Welcome to the surprising world of keyword forensics. You (probably) won’t find anyone with a fetish for sunglasses or dramatic one-line acting. What you will find is a way to research keywords that many other methods miss. This could let you get the jump on your rivals.
Jonathan Allen discussed a workshop on keyword forensics given by John Alexander at SES Toronto. Alexander is the director of training for Search Engine Workshops and the Director of Search Engine Academy. According to him, the point of keyword research should be understanding, not so much the key phrases used by searchers, but the searchers’ behavior.
From Allen’s description, it sounds very much like the point is to understand what a searcher is trying to accomplish. What are they trying to do online? What exactly is their intention? “Keyword forensics is about thinking beyond search rankings and, instead, positioning yourself to serve specific needs of your users,” Allen explains.
Google has been trying to figure this out for a long time; they’ve been getting better at it over the years. So one obvious advantage of thinking along these lines is that you put your thought processes more in line with Google’s – which will hopefully mean you show up better in the search engine, and attract more traffic. Keep in mind, though, that this isn’t an approach designed to help you do better with keywords for which lots of competition exists. Rather, once you understand user behavior and intention, “SEOs can then optimize their sites to serve consumer needs in fields that are related, but much less competitive than most keywords that first come to mind for a given industry,” Allen explained.
If you’ve been doing SEO for a while, you’ll recognize this as another way to take advantage of the long tail. Rather than optimizing for long and specific phrases, however, users of keyword forensics start by analyzing specific kinds of words in WordTracker – words that indicate action from the user. Paraphrasing Alexander, Allen notes that those new to keyword forensics should “start with words like comparison, review, learn, study, statistics, rare, find, discount, wholesale, pattern, maps, supply, supplies, old, new, pricing, recipes – all words that imply a user’s action, but in an unspecified way.”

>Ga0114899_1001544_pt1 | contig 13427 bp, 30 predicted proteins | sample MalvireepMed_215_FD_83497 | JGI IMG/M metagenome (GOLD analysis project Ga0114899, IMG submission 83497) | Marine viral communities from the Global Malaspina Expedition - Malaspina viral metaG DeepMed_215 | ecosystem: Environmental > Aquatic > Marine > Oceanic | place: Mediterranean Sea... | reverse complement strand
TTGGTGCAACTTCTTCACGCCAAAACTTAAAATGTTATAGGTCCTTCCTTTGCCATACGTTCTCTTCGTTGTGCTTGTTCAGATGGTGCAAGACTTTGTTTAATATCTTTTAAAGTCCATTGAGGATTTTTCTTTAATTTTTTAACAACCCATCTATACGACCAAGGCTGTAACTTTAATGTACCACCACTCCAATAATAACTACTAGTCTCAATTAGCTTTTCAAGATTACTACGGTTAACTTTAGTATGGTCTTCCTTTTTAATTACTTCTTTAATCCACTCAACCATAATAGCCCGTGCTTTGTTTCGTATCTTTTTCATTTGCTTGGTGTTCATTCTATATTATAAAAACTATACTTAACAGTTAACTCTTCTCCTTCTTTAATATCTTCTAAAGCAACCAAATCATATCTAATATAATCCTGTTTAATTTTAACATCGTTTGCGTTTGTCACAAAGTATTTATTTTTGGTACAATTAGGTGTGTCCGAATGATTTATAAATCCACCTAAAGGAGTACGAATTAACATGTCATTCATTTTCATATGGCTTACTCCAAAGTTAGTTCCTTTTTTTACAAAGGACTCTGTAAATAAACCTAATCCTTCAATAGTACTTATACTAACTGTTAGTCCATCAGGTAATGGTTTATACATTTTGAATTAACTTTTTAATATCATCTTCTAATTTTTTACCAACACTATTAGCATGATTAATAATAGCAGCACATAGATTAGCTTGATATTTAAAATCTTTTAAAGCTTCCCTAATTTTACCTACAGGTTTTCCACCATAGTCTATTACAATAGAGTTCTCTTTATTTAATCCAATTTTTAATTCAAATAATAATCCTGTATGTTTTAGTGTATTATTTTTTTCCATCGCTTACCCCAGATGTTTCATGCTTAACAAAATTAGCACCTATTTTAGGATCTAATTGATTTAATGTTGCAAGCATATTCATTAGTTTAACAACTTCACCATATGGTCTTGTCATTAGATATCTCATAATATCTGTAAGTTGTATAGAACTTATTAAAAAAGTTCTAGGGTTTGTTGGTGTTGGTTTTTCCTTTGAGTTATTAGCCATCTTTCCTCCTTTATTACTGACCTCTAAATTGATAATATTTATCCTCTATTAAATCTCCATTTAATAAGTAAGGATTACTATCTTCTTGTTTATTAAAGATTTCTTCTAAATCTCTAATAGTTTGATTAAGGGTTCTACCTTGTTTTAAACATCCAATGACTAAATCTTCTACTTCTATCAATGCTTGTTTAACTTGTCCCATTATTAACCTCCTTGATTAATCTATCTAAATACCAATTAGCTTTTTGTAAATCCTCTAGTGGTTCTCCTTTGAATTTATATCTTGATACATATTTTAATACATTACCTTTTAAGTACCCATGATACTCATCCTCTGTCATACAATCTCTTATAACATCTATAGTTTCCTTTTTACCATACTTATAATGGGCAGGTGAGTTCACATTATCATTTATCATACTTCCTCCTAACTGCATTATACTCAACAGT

Why those words in particular? They indicate an intent to buy some kind of product or service. At this point, SEOs should use WordTracker to get a nice big list of related search phrases, their volumes, their Keyword Effectiveness Indexes, and their IAAT (the sites with that keyword In Anchor And Title).
Once you’ve collected that information, you know what people who are trying to buy or accomplish something on the Internet are actually searching for. You know their behavior and intentions. “Sort the list by descending KEI and they’ll have a list of non-competitive or minimally competitive search phrases,” Allen notes.
The behavior or intention won’t necessarily be obvious. Don’t expect it to leap out at you from the screen; be prepared to do a little thinking. For example, Allen noted that there were a lot of searches connected to the word “expensive” on the specific key phrase “how expensive a house can I afford.” That’s actually one of the easier ones. Home seekers want to know what kind of residence they can buy, given their salary.
If you’re a real estate agent and you want to take advantage of this particular keyword forensics discovery, you can write up an article on the subject with some rules of thumb. You can even do a whole series that explains the kinds of things banks and mortgage brokers look at when deciding whether to approve a loan. Or if you know someone with programming skills, you can collaborate on an online calculator that answers that question after the user clicks on a few drop-downs (for salary, debt, and whatever else might be relevant).
Keyword forensics can offer a website a surprising boost in traffic. I was particularly impressed by the story of a car insurance site, a client of Alexander’s whose average traffic went from 4,000 to 40,000 visitors per month. Using keyword forensics, Alexander discovered that many searchers were using the phrase “Where do I find the VIN number on my car?” So he developed and optimized 18 pages that answered that question for various makes of cars, and included an ad for his client prominently on each page.
The resulting growth in traffic, in my opinion, proves that people remember you positively when you help them solve a problem. It helps to remember, in fact, that behind every search is someone trying to solve a problem. Keyword forensics recognizes that searchers are trying to take some kind of action; when you as an SEO figure out what that action is, you can help them get what they need, to your mutual benefit. As Allen explained, “By analyzing search phrases, SEOs identify a narrative about potential customers and are able to position themselves as authorities on the web within the narratives of their customers…supplying content that answers questions and satisfies the needs of a large and relevant audience has huge potential from an SEO standpoint.” Best of all, by taking this approach to keyword research, you’ll be looking in fruitful areas your rivals haven’t even considered yet. Good luck!